The last year pummeled us with challenges we never anticipated we would face. Lockdowns left many people struggling to pay the mortgage; stuck indoors dealing with strained relationships; and conversing with friends and colleagues in their pyjamas via a webcam, unable to touch or enjoy the natural ease that a face-to-face conversation offers.
But for others, the consequences of COVID-19 presented a silver lining of opportunities, and shifted their perspective on what's truly important in life. Many found themselves rediscovering interests and hobbies they once had as child; virtually connecting with family members they had lost touch with over time; and spending precious moments with children - moments they previously may have missed out on.
The repercussions of the pandemic have varied from person to person, with some experiencing far more serious and unfortunate events than others. A lot of us have had a combination of highs and lows.
We know that women all over the world were particularly hard hit. In the UK, women were more likely to be furloughed, and more likely to spend significantly less time working from home and more time on unpaid household work and childcare. In the US, around 400,000 more women than men have left the workforce since the start of the pandemic. Globally, the disproportionate impact of COVID-19 on women means there’s a risk that progress on gender parity could go into reverse.
So how has this overwhelming and unpredictable moment in history impacted the way women think and feel? Have their goals and desires shifted? What are they lacking in life, and what do they really care about?
The Female Lead launched the Fulfilment Finder in 2021, a short survey that focuses on five dimensions important to women's happiness; Self, Society, Relationships, Money and Work. By taking the survey, you gain a deeper knowledge about yourself; discover what makes you feel fulfilled; and have a light shined on the areas you may want to improve on in your life.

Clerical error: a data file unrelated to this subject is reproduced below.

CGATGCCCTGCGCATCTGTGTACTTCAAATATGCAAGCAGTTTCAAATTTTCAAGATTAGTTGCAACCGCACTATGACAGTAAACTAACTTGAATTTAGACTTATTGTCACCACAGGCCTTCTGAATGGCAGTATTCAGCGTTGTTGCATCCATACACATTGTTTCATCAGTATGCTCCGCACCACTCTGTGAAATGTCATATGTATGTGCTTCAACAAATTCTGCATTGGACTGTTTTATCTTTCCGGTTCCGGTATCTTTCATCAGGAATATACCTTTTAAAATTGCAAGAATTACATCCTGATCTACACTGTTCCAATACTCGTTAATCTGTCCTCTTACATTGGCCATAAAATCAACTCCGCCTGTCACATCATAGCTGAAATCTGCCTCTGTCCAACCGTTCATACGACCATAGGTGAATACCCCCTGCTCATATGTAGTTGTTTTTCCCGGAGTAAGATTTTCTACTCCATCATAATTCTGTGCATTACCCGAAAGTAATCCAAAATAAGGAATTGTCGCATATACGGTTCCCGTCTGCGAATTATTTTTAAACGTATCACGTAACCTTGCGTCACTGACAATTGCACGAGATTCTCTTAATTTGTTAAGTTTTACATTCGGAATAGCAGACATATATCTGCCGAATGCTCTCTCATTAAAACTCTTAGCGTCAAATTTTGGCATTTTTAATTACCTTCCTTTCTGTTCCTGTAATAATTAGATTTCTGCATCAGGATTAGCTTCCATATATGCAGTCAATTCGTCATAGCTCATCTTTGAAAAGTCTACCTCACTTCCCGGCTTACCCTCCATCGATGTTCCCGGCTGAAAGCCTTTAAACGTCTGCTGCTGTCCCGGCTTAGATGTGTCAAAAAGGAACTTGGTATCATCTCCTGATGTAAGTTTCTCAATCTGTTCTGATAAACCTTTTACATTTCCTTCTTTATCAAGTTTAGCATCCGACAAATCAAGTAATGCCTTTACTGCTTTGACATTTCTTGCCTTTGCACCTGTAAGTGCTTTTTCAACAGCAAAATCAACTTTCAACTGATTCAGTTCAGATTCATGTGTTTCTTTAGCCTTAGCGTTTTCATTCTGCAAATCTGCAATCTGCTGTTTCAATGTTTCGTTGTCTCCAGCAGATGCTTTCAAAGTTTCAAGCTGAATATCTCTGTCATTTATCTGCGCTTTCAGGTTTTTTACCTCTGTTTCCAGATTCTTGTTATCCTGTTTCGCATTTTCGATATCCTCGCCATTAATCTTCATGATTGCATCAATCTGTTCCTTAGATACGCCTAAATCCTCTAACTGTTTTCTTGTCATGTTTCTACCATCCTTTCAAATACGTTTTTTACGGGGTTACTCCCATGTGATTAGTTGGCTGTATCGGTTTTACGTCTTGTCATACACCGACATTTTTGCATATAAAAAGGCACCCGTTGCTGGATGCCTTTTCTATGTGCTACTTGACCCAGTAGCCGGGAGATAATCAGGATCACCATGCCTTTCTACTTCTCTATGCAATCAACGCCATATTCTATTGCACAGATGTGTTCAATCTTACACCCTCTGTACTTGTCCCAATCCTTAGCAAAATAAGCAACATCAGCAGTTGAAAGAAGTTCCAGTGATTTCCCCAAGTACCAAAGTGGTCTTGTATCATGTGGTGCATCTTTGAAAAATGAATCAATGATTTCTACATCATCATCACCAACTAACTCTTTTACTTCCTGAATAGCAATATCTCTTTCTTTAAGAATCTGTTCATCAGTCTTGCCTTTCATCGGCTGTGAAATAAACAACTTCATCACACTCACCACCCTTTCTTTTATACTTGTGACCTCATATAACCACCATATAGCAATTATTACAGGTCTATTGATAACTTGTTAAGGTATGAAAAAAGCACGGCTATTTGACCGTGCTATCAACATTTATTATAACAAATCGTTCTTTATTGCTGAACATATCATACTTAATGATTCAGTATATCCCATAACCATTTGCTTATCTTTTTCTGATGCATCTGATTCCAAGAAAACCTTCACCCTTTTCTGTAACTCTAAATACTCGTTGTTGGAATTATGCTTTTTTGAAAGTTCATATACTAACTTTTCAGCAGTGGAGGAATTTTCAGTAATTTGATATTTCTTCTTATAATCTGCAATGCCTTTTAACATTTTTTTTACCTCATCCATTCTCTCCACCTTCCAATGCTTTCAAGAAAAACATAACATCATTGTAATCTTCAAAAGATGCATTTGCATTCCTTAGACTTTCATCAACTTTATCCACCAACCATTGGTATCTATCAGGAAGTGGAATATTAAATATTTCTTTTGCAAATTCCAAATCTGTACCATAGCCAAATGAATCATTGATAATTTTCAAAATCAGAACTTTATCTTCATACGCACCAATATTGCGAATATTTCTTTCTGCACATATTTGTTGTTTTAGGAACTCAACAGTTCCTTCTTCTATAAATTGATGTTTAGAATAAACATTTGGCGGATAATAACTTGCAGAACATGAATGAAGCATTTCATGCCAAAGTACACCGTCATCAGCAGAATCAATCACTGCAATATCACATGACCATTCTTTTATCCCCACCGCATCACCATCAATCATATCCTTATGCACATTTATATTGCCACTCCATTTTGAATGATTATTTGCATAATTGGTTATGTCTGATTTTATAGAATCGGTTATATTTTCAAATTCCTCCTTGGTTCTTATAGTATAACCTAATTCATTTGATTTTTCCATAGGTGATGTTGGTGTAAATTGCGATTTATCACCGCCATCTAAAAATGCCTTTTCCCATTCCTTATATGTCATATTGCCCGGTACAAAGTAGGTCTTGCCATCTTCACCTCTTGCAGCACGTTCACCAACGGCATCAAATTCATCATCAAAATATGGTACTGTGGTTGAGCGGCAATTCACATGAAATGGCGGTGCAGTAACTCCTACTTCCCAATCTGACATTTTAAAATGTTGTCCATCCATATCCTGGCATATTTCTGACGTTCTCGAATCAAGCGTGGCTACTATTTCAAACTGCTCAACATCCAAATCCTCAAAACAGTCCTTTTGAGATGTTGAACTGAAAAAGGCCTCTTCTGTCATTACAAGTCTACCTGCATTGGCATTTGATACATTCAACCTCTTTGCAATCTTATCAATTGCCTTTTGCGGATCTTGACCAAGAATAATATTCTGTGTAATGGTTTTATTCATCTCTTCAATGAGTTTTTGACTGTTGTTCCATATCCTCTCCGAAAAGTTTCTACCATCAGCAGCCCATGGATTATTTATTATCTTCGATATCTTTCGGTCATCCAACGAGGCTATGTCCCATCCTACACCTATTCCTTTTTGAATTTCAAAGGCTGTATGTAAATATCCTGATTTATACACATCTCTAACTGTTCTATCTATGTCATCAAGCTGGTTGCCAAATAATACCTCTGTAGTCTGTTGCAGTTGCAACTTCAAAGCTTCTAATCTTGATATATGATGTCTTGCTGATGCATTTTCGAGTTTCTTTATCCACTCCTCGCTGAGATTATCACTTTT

Tens of thousands of women took part in the survey at the end of May / early June 2021, just as the UK and many states in the US were emerging from the pandemic. This crucial timing offered The Female Lead the chance to compare the findings with their Women at Work survey, which took place in September 2020.
And what did we discover?
Great relationships are key
The most notable finding is that relationships are now far more important to women's fulfilment than they were in the middle of the pandemic. This includes relationships with friends, parents, partners and children. This is a significant shift in what women were previously saying was essential for their sense of fulfilment in life, when compared with the Women at Work survey in 2020.
With women being forced to spend more time than ever at home with their partners and children, and simultaneously not being allowed to visit loved ones and friends for so long, it's perhaps no surprise that their relationships (or lack of) became the focus of their life during this turbulent time.
In both the UK and the US, women who took the Fulfilment Finder survey revealed they were looking for more enjoyment in their relationships. The usual distractions of never-ending entertainment that we once took for granted - bars, restaurants, holidays, theme parks, festivals and indoor physical activities - were shut for business. With those facilities closed, we were left with the bare necessities of our relationships to keep us gratified. Conversation and support from loved ones during lockdown became crucial in keeping our mental state positive.
For so many women, this stripped-back way of living shone a light on which relationships brought them enjoyment; which relationships were showing cracks and needed work; and which relationships simply had to end. After months of intense rediscovery on who we really value in our lives, it's no wonder women are craving enjoyment and sharing good times with those they love.
A more surprising revelation from the Fulfilment Finder survey is that women are currently feeling less in control of their relationships, and are looking for more power in their relationships as we return to ‘normal life’.
Women with no children living at home and younger women are the respondents who are mostly seeking power. This is striking as one may expect these demographics to already be enjoying a sense of power over their lives and relationships, given the lack of responsibility and financial freedom one might presume they have.
Those living with a partner also desire more power in their relationships, though given the intensity and extended close proximity most women were experiencing with their partners during lockdowns, it's likely that compromising became an essential concept to keep the relationship strong.
Over lockdown we heard reports of divorce lawyers saying they had never been busier — but new research has found that lockdown may actually have been good for marriage. Twice as many unions in the UK improved during the pandemic as were made worse, according to a report by the Marriage Foundation. One in five married couples said their relationship had strengthened during the pandemic, compared with 10% who said it got worse.
With that sense of power and control slowly taken away over the months, hopefully it's something that can be regained for women as their lives return to normal and they no longer have to be with their partner 24/7.